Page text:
Academic journal article Adult Learning

Adult and Christian Self-Improvement Literature

Academic journal article Adult Learning

Adult and Christian Self-Improvement Literature

Article excerpt

Many adults search for spiritual guidance and direction and persist in seeking answers to life in today's fast-paced world. With burgeoning economic challenges, political corruption, war in Iraq, poverty, health care concerns, environmental concerns, rising fuel costs, violence, racism, and oppression, many adults seek solace and greater understanding for their own lives. Some adults seek respite and comfort during these increasingly complex and challenging times by attending a church, temple, synagogue, or mosque, and/or by reading the Bible, Koran, or other books of wisdom, inspiration, encouragement, and empowerment. Many adults still participate in traditional forms of church worship activities, including Bible study groups and adult Sunday school classes that are fundamental to religious education.

This article's purpose is to highlight a specific genre of popular religious literature. I will review some recent examples of popular religious literature by focusing specifically on the category of Christian self-improvement (CSI) books. This review is to encourage adult educators teaching classes in adult growth and development, life-cycle/life-span areas, and gender and/or racial issues to consider using these books in adult education. Adult religious educators can explore popular religious literature to better understand some of the whole-life issues adults are facing. CSI literature can provide an excellent context for new and future areas of research in adult and religious education as it relates to adult growth and development; gender, socioeconomic, and racial issues; and how these issues are addressed in this genre of contemporary literature.

The earliest origins of self-help literature can be traced back to a 1784 legal self-help book, Every Man His Own Lawyer by John G. Wells (Salerno). It was not until the early 20th century when two seminal works were published that self-improvement literature began to flourish (Salerno). Those books, Think and Grow Rich by Napoleon Hill and Dale Carnegie's book, How to Win Friends and Influence People, are still popular and available today.

The use of self-improvement literature in the 1970s and 80s ushered a new realm of books based on spiritual enlightenment, spiritual living, and spiritual self-improvement. Most notable was M. Scott Peck's book, The Road Less Traveled. According to McGee (2005), Peck's book "proposes a spiritual alternative in a world where the likelihood of material success became, for the average American, an increasingly elusive goal" (p. 57). Thirty years later, this sentiment still rings true for many Americans. McGee noted other spiritual self-help books appearing in the 1980s from well-known religious leaders such as Robert Schuller. His books have been described as "scripturally derived homilies and with 'possibility thinking"' (McGee, p. 57). Similarly, Rabbi Harold S. Kushner's books, When Bad Things Happen to Good People and When All You've Ever Wanted Isn't Enough, enjoyed phenomenal success. McGee asserts, "Indeed, the history of American success literature is filled with ministers providing moral justification and spiritual boosterism" (p. 58). Garrett (2007) notes, "Americans like their religion with a heaping portion of practical application. That makes self-help with a religious or spiritual slant enduringly popular" (p. 47).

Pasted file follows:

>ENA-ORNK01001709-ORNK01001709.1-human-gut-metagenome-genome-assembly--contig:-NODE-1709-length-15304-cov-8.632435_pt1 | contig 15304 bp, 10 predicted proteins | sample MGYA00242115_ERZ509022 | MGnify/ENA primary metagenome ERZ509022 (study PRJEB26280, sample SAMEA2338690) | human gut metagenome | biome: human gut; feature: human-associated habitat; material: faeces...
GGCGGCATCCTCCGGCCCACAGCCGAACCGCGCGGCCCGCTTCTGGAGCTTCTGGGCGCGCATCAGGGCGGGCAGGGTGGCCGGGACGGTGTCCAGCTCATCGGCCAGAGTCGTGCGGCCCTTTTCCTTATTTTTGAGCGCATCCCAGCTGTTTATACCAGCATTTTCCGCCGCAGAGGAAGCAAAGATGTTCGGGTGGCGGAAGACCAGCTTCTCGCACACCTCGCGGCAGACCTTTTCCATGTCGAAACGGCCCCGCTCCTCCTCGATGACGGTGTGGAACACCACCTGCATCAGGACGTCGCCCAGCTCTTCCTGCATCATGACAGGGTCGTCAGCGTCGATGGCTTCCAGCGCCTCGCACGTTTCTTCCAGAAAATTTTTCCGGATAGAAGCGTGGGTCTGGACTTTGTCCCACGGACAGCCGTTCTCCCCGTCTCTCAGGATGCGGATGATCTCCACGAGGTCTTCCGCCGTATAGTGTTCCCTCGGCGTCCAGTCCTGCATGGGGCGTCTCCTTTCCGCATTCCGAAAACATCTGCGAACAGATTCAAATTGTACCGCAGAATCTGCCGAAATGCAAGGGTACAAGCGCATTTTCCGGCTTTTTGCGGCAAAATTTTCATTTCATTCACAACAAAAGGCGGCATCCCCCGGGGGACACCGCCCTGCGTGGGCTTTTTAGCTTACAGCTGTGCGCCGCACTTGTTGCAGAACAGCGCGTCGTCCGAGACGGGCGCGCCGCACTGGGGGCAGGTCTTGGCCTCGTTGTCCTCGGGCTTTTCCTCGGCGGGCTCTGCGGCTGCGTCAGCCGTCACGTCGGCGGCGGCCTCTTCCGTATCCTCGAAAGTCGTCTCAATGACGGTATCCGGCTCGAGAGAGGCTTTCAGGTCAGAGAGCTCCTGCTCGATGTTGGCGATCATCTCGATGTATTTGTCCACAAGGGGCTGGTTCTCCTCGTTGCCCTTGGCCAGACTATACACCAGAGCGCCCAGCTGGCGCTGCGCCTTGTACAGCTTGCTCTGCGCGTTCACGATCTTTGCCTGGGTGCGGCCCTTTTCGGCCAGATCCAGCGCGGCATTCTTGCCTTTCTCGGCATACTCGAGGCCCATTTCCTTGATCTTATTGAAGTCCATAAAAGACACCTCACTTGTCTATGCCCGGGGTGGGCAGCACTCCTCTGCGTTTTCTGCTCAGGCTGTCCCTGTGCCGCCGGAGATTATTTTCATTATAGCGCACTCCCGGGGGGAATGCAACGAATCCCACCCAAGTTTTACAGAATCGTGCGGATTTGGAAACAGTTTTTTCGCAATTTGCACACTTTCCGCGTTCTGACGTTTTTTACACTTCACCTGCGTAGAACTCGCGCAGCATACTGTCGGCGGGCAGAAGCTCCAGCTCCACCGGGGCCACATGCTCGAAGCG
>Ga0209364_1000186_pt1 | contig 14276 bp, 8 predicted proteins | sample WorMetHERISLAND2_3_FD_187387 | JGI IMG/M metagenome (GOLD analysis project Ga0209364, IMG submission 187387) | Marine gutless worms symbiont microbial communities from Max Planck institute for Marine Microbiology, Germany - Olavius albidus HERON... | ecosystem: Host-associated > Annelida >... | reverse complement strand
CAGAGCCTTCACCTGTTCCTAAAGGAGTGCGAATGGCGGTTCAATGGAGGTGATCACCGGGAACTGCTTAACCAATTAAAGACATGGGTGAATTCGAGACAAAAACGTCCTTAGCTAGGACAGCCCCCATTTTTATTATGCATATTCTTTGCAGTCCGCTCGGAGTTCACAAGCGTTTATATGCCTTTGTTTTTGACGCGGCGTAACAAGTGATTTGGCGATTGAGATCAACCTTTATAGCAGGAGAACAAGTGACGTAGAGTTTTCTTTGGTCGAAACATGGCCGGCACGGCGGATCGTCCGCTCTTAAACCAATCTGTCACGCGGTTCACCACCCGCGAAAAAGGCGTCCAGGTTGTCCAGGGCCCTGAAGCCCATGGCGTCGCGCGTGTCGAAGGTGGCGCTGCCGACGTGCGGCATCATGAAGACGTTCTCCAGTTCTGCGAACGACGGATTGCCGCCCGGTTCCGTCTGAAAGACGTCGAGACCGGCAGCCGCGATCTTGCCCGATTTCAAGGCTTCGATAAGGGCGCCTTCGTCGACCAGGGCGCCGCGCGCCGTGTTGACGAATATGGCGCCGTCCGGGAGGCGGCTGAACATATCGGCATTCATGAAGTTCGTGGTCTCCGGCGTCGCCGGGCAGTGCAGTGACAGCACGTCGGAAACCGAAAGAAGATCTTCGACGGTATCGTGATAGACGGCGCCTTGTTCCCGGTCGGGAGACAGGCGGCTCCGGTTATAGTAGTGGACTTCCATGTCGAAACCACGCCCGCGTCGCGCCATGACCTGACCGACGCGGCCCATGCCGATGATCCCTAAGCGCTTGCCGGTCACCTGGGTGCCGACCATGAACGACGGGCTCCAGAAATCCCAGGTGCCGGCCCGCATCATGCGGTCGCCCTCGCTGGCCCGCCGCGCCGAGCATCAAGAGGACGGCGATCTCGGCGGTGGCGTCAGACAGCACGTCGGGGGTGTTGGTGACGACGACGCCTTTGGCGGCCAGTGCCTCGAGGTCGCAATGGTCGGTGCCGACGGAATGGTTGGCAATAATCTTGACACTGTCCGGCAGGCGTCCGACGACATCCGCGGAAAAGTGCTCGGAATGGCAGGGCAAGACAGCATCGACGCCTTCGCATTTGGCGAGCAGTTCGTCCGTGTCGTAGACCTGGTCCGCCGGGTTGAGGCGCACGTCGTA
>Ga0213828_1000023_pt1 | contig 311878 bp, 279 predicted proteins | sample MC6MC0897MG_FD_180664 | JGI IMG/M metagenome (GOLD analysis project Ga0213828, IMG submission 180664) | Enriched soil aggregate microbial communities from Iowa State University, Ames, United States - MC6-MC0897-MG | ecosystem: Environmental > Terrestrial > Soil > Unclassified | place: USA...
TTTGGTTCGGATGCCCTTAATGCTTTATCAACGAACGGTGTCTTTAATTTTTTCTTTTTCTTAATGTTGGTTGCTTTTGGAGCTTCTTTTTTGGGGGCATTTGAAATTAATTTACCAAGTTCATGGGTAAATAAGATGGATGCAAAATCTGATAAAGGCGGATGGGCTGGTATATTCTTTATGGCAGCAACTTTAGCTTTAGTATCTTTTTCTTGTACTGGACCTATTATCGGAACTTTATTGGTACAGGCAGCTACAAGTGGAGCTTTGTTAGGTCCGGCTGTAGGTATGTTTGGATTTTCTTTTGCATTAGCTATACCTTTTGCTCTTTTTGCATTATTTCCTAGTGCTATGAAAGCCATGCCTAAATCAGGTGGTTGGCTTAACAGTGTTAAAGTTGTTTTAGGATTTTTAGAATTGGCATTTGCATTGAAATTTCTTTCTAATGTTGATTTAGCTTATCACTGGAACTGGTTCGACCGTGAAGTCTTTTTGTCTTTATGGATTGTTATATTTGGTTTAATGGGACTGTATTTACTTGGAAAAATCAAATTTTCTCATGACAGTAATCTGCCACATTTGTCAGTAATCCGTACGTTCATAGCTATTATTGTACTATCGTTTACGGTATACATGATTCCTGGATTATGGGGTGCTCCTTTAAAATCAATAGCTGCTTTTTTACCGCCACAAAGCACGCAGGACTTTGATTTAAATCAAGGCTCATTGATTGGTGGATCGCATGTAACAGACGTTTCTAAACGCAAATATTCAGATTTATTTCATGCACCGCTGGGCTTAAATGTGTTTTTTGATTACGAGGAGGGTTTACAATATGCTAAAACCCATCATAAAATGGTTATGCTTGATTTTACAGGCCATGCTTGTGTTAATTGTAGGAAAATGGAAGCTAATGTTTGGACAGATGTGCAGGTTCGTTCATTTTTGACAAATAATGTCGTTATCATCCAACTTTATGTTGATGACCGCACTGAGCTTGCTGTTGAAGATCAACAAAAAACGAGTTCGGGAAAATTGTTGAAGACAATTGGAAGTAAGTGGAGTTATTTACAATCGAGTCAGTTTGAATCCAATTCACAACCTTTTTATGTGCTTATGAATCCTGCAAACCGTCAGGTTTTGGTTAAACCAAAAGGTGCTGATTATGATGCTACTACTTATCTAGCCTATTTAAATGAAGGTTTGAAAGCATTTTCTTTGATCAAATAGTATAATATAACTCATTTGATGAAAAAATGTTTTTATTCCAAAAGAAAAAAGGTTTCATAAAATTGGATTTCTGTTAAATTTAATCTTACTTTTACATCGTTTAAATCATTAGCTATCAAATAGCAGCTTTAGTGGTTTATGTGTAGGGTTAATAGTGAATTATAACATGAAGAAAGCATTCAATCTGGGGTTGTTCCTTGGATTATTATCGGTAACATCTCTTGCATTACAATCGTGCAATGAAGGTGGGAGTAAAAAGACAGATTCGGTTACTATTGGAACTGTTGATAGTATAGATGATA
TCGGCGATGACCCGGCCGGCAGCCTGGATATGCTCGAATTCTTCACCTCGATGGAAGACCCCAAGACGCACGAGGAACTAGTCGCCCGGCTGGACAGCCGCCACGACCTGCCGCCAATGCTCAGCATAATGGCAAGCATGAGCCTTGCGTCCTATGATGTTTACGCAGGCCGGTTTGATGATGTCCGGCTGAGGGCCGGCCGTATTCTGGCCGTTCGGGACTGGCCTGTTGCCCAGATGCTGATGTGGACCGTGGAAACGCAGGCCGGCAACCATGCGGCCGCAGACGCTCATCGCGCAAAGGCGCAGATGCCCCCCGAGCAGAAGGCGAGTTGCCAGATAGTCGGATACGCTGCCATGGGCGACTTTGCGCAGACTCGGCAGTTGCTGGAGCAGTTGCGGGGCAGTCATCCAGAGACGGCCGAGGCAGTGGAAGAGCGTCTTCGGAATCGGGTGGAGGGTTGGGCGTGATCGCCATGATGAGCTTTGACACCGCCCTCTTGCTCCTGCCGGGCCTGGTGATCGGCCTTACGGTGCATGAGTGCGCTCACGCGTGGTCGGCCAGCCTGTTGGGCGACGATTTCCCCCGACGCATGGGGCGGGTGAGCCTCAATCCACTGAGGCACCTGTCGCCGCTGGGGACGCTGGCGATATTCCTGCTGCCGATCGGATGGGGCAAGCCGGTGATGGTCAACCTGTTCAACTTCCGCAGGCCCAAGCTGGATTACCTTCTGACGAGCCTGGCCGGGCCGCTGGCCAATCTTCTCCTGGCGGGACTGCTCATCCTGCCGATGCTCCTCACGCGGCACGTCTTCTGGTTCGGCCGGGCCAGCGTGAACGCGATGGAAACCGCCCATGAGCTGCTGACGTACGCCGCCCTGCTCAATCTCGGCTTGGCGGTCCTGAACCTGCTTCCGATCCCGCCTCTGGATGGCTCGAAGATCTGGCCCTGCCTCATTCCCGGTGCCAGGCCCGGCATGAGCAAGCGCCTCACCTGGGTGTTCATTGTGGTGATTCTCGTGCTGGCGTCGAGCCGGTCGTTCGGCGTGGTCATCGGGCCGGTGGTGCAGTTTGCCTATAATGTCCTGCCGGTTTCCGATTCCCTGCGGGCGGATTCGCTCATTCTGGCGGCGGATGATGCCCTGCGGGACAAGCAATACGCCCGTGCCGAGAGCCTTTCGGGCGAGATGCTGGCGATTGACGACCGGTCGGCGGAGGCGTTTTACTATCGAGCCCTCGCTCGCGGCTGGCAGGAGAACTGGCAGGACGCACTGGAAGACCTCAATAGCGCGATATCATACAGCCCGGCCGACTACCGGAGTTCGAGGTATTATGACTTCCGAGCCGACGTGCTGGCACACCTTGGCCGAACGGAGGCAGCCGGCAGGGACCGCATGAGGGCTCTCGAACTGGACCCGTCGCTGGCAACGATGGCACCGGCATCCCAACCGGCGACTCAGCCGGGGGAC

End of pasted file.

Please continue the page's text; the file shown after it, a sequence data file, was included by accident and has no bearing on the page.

In a poll conducted by The Associated Press (2008), two-thirds of Americans surveyed said they read the Bible and other religious works more than any other category of books. The poll also noted that older and married women, lower-wage earners, minorities, less educated people, Southerners, rural residents, Republicans, and conservatives are more likely to read religious books.

As the spiritual and religiously-themed self-help/improvement literature continually pervades every area of society, it is important for us as adult educators to acknowledge, critically examine, and even conduct empirical research on this genre and how it affects adult religious education, growth, identity, and development. …

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